Iraq Turns to US for Help as Violence Increases

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Islamic militants are pushing deeper into Iraq just 18 months after U.S. forces withdrew from the country. White House administrators say the security situation has deteriorated.

Islamic fighters have already captured two key cities, including Saddam Hussein's former hometown of Tikrit. Many Iraqi troops ditched their uniforms and abandoned their posts.

The Sunni fighters are vowing to seize Baghdad and topple the government of Shiite Prime Minister Nuri al-Maliki.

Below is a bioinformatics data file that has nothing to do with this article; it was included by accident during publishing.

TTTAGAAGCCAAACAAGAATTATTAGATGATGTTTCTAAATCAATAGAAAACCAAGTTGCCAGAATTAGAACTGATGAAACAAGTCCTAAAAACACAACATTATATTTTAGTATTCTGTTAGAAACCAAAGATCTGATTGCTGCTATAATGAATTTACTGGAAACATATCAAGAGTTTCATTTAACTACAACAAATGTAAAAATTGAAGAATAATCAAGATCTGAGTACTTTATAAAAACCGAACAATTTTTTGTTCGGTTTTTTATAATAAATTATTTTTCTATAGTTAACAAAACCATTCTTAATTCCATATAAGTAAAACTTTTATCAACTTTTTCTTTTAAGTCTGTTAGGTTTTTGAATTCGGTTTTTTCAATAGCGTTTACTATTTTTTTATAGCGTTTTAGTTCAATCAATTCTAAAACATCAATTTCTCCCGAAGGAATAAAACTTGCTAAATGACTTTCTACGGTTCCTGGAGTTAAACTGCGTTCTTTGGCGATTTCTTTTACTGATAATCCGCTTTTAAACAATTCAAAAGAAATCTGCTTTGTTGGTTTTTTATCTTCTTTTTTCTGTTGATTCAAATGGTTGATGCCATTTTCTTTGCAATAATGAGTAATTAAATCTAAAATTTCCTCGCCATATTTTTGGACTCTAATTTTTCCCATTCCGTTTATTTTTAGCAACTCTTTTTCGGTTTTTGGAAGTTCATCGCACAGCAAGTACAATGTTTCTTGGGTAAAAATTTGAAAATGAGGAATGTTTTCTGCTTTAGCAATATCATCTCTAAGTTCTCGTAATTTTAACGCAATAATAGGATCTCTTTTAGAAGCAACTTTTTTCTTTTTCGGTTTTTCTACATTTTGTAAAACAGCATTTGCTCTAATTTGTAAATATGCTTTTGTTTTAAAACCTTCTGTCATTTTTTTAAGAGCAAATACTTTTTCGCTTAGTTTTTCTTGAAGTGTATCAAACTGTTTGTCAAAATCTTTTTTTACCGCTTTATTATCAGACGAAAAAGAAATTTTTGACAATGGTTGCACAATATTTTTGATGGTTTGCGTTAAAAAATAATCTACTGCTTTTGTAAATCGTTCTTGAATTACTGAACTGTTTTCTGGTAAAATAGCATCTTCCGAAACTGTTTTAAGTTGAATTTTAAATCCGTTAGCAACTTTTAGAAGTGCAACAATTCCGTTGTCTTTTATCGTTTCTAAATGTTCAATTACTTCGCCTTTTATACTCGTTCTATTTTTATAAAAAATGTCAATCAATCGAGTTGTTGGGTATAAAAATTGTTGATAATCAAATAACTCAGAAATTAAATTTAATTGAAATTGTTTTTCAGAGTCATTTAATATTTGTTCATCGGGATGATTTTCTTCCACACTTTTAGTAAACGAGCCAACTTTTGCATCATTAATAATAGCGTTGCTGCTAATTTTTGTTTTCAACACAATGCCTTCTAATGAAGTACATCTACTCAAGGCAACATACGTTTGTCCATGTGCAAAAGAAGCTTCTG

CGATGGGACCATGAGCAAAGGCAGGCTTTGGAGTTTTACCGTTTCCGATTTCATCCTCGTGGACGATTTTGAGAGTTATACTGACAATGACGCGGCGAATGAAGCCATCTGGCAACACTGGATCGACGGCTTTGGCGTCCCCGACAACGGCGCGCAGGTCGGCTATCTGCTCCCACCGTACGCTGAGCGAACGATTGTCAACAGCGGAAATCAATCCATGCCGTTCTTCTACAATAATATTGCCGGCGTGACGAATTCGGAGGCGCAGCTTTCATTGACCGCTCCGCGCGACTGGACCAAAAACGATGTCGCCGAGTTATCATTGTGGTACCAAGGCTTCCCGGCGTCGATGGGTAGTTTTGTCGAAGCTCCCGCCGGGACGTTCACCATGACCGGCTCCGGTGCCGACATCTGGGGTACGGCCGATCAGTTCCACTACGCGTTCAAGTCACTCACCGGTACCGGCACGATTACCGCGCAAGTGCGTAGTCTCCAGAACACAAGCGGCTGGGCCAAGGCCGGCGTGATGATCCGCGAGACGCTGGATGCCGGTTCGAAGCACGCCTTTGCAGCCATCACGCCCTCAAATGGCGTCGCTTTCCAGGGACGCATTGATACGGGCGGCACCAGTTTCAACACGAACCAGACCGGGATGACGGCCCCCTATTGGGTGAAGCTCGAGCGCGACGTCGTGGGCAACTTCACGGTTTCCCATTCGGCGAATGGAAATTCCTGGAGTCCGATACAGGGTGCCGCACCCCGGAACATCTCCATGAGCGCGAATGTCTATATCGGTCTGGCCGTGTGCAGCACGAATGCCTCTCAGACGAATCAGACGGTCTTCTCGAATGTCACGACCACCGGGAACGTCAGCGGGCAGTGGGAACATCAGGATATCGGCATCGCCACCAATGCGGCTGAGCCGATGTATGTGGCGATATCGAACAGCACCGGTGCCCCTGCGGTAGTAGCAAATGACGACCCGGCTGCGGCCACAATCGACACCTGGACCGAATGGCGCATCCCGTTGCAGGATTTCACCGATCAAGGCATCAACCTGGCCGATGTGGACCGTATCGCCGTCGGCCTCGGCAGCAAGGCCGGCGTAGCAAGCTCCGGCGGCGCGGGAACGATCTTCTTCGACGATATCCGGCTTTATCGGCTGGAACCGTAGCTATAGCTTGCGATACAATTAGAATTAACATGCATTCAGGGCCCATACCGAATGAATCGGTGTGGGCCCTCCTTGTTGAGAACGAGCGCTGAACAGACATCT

Iraq's government is asking the U.S. for airstrikes against militants, but so far the Obama administration is saying no. Instead, the U.S. will focus on sending more weapons to Iraq's military.

On Capitol Hill Senators are getting a closed briefing on the security situation.

"Hourly they are experiencing greater gains while the Iraqi military, and police seem to be dissolving before our very eyes," said Sen. John McCain, R-Arizona

Iraq's Prime Minister asked parliament to declare a state of emergency so he'd have more power to fight the insurgents but not enough lawmakers showed up at today's session to vote.

Increased violence in Iraq is causing oil prices to increase.

Light crude oil futures reached $106 a barrel in afternoon trading in Europe. That's the highest price since September of last year.